Medical Apps, mHealth Apps & Their Future

The medical apps market is estimated at $489 million in 2015, up from $85 million just five years ago, according to a mHealth Markets Worldwide report from Kalorama.

MHealth apps are projected to grow at an annual average rate of almost 28 percent through 2020 – reaching a market potential of about $1.7 billion, according to the Kalorama report. This is compared with the total app market potential of about $61.4 billion in 2020, growing at a rate of almost 20 percent over the same period.

The report indicates growth for medical apps is estimated at 41.9 percent compounded annually over the past 5 years, while the growth for all apps is combined at 38.1 percent. ‘In terms of revenue, medical apps have grown a tad bit faster than other app categories,’ said Bruce Carlson, publisher of the Kalorama Information. ‘Price and a willing user-base are factors.’

Over 5 years ago, about 25 percent of doctors in the US used a PDA or smartphone for professional uses. This increased to 35-40 percent in 2008 and by 2010, more than half of physicians used smartphones or PDAs on a regular basis for treatment activity.

Today, upwards of 70 percent of physicians and medical workers use mobile medical applications on a regular basis. One of the most widely-used medical apps for mobile devices is for medical records. More than half of physicians used smartphones or PDAs on a regular basis for treatment activity.

But mobile app market share has remained low. In 2010, the medical apps market was only 1.73 percent of the total mobile app market, as it competes with application categories such as gaming, entertainment, social networking and navigation. ‘They can’t compete on downloads with entertainment apps, but medical apps can earn a larger price and build a loyal customer base that’s invested in the product,’ Carlson said.

In a Research2Guidance survey on mHealth application development, survey participants within the industry agree potential is huge – stating the onslaught of fitness and other consumer-oriented health apps have paved the way for medical applications. In the last few years, the perception of mHealth has become increasingly business oriented and it has now entered into the commercialization phase.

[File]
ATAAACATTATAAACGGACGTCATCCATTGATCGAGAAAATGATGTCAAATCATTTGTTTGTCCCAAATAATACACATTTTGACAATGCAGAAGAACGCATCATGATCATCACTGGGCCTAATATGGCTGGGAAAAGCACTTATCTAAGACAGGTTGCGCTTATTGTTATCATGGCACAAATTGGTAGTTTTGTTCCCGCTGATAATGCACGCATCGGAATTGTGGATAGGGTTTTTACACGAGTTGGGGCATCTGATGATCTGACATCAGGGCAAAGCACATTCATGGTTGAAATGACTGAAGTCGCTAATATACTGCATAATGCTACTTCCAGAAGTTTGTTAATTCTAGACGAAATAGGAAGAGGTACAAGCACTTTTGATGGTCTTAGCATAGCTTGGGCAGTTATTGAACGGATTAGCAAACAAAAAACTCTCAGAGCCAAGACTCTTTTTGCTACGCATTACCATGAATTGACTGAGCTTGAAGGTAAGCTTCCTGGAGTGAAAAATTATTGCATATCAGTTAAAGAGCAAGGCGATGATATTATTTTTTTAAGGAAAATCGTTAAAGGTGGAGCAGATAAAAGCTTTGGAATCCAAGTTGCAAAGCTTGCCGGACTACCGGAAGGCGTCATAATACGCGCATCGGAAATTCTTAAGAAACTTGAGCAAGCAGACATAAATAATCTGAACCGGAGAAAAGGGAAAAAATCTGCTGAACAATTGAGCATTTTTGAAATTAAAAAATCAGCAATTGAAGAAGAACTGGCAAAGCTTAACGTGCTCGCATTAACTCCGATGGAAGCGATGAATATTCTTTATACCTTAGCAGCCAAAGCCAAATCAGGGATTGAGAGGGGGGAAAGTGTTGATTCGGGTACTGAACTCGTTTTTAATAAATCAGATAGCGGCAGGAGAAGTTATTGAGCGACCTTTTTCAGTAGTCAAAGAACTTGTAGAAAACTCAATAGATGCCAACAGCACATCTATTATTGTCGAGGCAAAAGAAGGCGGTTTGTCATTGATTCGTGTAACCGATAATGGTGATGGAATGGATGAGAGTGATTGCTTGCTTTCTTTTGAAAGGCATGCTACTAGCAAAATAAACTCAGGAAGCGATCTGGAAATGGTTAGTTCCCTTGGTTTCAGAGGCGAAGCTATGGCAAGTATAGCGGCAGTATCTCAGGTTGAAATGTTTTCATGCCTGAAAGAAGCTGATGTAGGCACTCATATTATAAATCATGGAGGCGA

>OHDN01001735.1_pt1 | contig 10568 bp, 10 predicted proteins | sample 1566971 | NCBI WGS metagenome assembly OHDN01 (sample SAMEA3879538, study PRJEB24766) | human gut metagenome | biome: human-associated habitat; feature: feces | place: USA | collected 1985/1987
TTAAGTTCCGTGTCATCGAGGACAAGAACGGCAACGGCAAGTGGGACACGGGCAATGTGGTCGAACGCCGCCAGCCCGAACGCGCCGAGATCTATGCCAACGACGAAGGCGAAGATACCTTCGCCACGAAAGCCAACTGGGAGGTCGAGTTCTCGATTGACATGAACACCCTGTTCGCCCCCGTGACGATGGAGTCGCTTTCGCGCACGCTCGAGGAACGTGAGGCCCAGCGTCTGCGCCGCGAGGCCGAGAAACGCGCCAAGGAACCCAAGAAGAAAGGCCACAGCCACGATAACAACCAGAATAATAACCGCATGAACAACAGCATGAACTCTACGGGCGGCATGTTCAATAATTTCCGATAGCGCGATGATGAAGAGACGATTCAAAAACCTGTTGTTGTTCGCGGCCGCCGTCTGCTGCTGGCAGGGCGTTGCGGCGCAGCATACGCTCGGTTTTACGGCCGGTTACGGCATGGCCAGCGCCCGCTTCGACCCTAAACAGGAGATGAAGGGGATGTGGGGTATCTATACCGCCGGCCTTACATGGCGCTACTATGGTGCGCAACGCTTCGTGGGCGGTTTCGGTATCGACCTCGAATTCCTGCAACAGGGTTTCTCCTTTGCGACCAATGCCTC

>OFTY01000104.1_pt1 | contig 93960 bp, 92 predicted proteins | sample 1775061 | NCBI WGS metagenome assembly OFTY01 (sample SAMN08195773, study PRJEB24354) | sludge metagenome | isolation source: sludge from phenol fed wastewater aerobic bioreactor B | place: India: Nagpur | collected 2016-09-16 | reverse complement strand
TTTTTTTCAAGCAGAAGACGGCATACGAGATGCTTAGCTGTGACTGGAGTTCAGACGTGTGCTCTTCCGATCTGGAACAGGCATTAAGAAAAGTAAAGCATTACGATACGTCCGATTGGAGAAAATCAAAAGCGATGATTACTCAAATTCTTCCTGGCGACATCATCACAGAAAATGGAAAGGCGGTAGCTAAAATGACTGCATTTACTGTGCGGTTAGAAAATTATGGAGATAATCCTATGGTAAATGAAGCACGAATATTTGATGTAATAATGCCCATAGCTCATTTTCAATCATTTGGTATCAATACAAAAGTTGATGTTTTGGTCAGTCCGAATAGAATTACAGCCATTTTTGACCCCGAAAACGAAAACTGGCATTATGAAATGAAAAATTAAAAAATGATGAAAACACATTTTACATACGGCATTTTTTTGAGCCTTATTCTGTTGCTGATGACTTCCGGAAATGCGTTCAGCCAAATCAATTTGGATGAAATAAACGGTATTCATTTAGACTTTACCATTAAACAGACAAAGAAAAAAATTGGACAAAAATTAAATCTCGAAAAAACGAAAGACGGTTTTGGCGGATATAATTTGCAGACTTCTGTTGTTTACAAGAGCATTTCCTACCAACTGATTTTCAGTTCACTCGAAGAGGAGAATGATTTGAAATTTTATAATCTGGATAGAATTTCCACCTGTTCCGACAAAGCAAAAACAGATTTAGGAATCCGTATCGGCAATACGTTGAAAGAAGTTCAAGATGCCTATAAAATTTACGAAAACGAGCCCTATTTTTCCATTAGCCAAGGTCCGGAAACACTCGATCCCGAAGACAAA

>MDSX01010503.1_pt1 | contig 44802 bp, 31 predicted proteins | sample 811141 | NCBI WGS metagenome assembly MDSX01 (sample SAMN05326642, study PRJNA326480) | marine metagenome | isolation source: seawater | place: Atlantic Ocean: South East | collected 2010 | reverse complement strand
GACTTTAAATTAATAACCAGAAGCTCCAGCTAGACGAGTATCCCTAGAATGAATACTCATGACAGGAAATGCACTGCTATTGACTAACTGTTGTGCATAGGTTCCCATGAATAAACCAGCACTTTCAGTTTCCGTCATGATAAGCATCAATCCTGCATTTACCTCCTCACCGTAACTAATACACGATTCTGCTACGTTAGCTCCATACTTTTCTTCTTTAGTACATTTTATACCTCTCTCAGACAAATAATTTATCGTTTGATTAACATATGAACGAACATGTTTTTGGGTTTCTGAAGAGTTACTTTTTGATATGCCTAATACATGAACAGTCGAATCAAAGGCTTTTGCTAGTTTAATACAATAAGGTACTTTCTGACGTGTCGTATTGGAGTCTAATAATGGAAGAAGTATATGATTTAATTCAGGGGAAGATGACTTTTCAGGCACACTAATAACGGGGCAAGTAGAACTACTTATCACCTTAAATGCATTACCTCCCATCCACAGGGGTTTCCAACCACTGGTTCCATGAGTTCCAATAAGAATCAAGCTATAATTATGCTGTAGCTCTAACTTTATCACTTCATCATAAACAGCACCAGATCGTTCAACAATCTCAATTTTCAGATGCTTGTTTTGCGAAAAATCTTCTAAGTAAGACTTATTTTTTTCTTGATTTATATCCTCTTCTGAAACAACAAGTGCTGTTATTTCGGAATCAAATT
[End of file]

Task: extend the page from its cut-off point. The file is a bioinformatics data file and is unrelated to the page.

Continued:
The survey indicates the number of mHealth apps published on the two leading platforms, iOS and Android, has more than doubled in less than three years and market revenue has reached $2.4 billion in 2013 – projecting to grow to $26 billion by the end of 2017. The study, which is conducted yearly by Research2Guidance, finds today’s mHealth app publishers and wannabes predominately target chronically ill patients (31 percent) and health and fitness oriented consumers (28 percent) and lastly, physicians (14%). mHealth app publishers have released an average of seven mHealth apps – the majority, (36%) have entered the market only recently and mHealth app publishers usually hire an average of 3-10 (23 percent) or 11-100 (23%) employees, the report states.

Economically successful mHealth application publishers stand out, thanks to their relatively larger app portfolio, experience in the market, use of tools for the app development monitoring process, connection to medical databases, apps and sensors. They focus more on iOS as compared to commercially unsuccessful publishers. In years to come, studies show fitness apps will no longer be the top application category in mhealth.

Several studies show, in years to come, fitness apps, which constitute the app category with the highest business potential for mHealth publishers, will diminish in their relative importance and in five years, will no longer be the top application category, giving way to remote monitoring (including wearables and diagnostics) and consultation applications.

Researchers within Healthcare Informatics, Research2Guidance and Pew agree physicians and hospitals will be the top-ranked distribution channel for mHealth apps and the underlying assumption is again, within this timeframe, mHealth applications will become well-integrated into the healthcare processes overall. It goes without saying the mHealth application market is largest within developed countries, although mHealth publishers from countries which belong to the developing and least-developed regions rate the business potential of these regions as high for countries like the USA, UK, Japan and Germany.

Writer’s Note: The mHealth App Developer Economics study, which is quoted largely here and conducted each year, is the largest of its kind and encompasses a wide variety of application developers and business leaders – including healthcare providers – in conducting its research.